The most studied treatments are cognitive-behavioural, interpersonal and attentiveness, although it seems that effectiveness depends less on a specific methodology than on factors common to different schools. International guidelines systematically recommend combined pharmacological and psychotherapeutic treatment. Because when did psychiatry leave psychotherapy aside? The great fathers of psychotherapy, such as Sigmund Freud, Carl Jung, Aaron Beck, Otto Kernberg, Alfred Adler, Viktor Frankl, Eric Berne and Joseph Wolpe, were psychiatrists. And now we have the opportunity to work side by side with clinical psychologists to jointly implement this critical therapeutic tool.

However, the concept of treatment resistance is sometimes too focused on treatment and little dependent on the patient context. There are depressions that are largely due to the devastating experiences of childhood trauma, oppressive family relationships that perpetuate suffering, or an unbearable job. We can try a bunch of antidepressants, but it won’t work. Likewise, we may needlessly apply multiple psychotherapy approaches to a patient with severe melancholic depression who requires a pharmacological approach. It’s important to broaden your focus.

Finally, there are third or fourth line options that can offer greater hope to the patient and their families. Electroconvulsive therapy, despite its terrible reputation, has been shown to be highly effective for treatment-resistant depression. It is carried out under anesthesia, in careful and controlled conditions, so we will have to abandon outdated sequences Someone flies over Cuco’s nest. Transcranial magnetic stimulation is generally better accepted by patients; It has promising evidence, but it is not widely available in our country. Recently, drugs such as ketamine or esketamine (marketed in Spain) have emerged with new mechanisms of action and rapid and apparently sustained effectiveness. These are expensive drugs that should be used judiciously and responsibly in patients with clear indications. Another psychedelic drug, psilocybin, has just gone on sale in Australia, raising high expectations.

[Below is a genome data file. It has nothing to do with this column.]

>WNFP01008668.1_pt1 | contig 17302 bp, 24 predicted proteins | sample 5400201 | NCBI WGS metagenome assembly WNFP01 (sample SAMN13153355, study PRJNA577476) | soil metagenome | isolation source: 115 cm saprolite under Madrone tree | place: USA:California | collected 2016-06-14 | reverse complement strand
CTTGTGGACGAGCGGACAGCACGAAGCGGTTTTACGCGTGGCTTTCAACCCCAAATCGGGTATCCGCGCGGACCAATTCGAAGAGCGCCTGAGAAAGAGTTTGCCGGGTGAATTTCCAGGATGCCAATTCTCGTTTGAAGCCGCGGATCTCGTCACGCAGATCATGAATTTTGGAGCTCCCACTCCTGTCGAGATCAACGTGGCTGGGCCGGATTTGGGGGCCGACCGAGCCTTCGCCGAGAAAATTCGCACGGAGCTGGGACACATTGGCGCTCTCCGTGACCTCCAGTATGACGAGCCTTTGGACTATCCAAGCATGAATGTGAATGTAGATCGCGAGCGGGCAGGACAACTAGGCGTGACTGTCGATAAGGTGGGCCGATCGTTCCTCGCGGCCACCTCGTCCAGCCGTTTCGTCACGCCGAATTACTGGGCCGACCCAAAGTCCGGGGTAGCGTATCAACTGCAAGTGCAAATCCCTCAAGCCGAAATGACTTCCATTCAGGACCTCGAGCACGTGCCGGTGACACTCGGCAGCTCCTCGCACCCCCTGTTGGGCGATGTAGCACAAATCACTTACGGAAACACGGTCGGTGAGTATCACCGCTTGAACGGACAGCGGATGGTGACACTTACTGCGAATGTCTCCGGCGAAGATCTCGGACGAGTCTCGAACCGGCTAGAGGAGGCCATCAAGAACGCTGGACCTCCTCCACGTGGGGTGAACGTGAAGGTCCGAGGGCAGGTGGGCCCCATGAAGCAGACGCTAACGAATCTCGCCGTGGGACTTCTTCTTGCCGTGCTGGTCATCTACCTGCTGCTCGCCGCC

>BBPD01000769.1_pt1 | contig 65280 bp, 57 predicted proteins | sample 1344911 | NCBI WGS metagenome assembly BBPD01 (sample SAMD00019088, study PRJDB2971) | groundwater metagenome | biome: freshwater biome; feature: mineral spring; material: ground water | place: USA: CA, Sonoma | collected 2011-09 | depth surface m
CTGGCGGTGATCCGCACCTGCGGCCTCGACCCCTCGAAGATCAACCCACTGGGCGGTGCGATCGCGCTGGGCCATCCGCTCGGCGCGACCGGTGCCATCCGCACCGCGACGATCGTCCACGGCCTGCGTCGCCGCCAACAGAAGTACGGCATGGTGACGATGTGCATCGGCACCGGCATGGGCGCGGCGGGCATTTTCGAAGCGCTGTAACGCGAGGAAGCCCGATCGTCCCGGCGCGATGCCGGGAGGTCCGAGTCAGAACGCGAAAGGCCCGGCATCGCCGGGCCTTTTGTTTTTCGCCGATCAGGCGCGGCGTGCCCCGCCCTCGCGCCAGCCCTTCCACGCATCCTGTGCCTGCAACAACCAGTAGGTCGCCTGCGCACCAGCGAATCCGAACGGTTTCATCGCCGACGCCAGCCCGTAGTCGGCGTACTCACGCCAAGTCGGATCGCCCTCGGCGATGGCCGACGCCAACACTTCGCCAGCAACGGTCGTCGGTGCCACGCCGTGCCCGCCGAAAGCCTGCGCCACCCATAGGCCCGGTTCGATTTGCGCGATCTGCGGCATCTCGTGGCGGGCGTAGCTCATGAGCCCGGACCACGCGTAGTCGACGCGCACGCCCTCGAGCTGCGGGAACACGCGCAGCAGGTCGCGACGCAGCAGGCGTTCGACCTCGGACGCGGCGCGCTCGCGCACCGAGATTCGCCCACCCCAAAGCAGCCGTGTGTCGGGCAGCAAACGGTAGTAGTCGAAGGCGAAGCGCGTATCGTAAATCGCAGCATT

In this sense, the emergence of new tools from the pharmaceutical industry is great news. Perhaps some naive people still wonder: are pharmaceutical laboratories non-governmental organizations? Absolutely not. Like Ikea or Zara, these are companies that want to make money. But if they are well regulated and ethically controlled, they are important agents in our healthcare system. In my opinion, uncritically buying all of their sales messages is as wrong as demonizing the industry as a whole, in a story that falls somewhere between conspiratorial and anti-capitalist. The pragmatic and sensible solution is to reconcile your legitimate interests with the interests of society, which is in dire need of scientific advances, both in the field of vaccines and medicines.

To the patient we care for, we will tell him that we will not sit still, that there are many options and that we will do what we can. From different points of view, with the help of different professionals, with one goal: to see with the help of the famous quote by Albert Camus that in the middle of winter there is an invincible summer, and not to lose hope.